A low-cost and novel method for fabricating bifacial solar cells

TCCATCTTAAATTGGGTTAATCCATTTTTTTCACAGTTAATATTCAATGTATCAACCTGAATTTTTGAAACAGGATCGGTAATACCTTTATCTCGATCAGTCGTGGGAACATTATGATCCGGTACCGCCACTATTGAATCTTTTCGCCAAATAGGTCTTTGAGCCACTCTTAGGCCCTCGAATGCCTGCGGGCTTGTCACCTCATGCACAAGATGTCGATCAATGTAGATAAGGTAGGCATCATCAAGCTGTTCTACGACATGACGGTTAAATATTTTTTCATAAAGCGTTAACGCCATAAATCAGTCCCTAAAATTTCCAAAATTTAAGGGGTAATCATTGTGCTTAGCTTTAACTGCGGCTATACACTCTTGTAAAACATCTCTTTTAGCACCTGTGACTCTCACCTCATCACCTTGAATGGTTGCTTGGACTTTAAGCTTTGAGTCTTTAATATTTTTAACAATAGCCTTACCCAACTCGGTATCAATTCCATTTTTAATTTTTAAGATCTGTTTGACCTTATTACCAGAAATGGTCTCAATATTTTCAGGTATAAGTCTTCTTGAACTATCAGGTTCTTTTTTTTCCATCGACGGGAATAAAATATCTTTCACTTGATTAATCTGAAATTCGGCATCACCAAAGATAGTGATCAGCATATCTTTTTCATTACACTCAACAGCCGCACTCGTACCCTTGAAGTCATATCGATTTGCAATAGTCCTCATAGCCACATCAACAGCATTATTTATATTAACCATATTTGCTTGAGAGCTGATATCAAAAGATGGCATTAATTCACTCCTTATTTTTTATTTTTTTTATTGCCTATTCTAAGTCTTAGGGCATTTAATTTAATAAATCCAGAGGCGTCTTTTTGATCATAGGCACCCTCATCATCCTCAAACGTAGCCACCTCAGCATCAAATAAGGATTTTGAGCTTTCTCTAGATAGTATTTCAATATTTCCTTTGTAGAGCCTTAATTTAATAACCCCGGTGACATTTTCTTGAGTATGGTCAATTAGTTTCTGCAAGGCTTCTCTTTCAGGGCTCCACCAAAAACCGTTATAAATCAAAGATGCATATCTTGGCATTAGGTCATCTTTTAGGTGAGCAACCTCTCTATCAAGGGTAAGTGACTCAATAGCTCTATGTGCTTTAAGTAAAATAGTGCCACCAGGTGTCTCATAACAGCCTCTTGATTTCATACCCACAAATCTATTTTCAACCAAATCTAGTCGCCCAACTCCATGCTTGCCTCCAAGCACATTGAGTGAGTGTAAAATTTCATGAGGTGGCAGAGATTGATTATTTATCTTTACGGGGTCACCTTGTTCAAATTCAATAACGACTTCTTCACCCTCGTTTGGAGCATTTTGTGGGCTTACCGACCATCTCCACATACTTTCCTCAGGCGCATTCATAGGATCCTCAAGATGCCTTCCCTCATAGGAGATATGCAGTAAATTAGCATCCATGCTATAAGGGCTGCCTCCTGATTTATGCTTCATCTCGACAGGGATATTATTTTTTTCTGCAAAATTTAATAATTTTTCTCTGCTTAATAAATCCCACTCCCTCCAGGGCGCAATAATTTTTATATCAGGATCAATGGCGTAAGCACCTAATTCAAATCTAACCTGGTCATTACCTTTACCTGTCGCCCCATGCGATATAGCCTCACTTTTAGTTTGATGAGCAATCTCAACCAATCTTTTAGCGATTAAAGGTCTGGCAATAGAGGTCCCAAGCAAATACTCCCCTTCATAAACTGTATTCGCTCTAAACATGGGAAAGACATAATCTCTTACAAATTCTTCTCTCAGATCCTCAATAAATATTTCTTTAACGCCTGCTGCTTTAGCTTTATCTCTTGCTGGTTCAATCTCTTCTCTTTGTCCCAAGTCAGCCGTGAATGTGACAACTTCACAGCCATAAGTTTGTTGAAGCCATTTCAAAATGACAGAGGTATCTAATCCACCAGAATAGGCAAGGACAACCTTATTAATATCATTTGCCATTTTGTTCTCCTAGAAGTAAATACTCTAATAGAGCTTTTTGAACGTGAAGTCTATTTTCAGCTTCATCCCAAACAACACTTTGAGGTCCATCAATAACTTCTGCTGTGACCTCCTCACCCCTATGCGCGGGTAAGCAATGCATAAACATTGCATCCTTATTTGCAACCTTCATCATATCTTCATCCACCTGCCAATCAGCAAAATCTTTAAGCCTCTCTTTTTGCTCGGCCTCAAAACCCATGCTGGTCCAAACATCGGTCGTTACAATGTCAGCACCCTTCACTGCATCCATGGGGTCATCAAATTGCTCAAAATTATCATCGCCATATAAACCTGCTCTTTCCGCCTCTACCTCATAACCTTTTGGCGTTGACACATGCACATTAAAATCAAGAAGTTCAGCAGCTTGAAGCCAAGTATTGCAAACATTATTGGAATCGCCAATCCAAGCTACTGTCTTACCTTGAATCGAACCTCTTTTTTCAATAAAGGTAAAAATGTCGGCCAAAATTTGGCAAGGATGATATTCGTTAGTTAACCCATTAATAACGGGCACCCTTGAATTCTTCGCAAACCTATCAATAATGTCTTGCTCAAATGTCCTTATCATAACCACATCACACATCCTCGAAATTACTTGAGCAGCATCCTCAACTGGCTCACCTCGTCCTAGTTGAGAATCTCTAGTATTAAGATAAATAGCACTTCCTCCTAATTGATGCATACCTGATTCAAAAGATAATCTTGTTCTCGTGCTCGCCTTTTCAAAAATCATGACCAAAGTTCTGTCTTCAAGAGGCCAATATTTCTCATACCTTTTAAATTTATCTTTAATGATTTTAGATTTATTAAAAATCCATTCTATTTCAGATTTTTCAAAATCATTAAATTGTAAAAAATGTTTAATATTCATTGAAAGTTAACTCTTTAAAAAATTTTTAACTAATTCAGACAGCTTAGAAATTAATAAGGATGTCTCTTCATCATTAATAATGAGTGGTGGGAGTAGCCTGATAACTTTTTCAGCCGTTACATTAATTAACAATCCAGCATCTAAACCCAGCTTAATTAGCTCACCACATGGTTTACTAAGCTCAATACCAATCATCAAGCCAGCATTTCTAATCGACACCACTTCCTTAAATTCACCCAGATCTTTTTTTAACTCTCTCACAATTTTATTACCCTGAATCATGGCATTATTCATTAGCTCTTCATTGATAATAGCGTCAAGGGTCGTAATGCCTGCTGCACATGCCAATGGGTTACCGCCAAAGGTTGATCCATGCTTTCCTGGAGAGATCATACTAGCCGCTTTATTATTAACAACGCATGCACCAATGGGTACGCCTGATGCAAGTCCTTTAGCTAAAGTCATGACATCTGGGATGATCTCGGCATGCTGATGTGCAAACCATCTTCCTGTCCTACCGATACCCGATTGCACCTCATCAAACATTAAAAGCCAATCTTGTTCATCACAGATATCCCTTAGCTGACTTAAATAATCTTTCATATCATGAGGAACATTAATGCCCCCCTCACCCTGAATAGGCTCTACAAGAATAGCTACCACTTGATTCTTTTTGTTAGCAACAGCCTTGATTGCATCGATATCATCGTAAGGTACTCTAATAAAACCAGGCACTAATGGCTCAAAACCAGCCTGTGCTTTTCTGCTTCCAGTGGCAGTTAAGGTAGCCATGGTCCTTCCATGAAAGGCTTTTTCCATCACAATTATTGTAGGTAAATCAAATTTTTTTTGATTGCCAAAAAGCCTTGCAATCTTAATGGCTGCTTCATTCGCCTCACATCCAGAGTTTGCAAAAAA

In this work we proposed and demonstrated a novel and very cost effective method to fabricate bifacial solar cells with conventional structure. Bifacial cells collect sunlight from both faces, and hence have an obvious advantage over monofacial cells by occupying the same physical area and converting solar energy to electricity more efficiently. Despite this fact, bifacial cells are not that popular simply because of the costs associated with them. These costs are related to both manufacturing of the actual cells and integration of modules/solar panels. The cost of manufacturing is higher than regular commodity cells because the number of processing steps for fabrication is higher than their monofacial counterparts. The main reasons for that is a necessity of some kind of lithography step and/or alignment to make the grid pattern on both sides separately. Also metallization has to be done on both sides separately, one at a time. The method proposed in this work gets rid of both of those limitations by use of a lithography/alignment-less method for patterning contact holes, and a low temperature metallization scheme used for both the front and rear surfaces to grow metal simultaneously. This technique is simple and cost effective enough to be potentially incorporated in a batch process in industry, thereby reducing the cost of manufacturing. In this thesis we have presented preliminary results from the cells (bifacial and monofacial) fabricated using the above technique with proposals for further improvements. The measurement data underscores the clear advantage in using bifacial cells over monofacial cells fabricated using this method, in terms of efficiency. This also demonstrates that this proposed method is a viable way to manufacture bifacial cells with lower cost and relative ease. We also fabricated and measured monofacial solar cells in order to study the beneficial effects of including buried contacts as a possible part of device structure. The study shows significant improvement in efficiency due to incorporation of deep trenches for metal contacts in device design.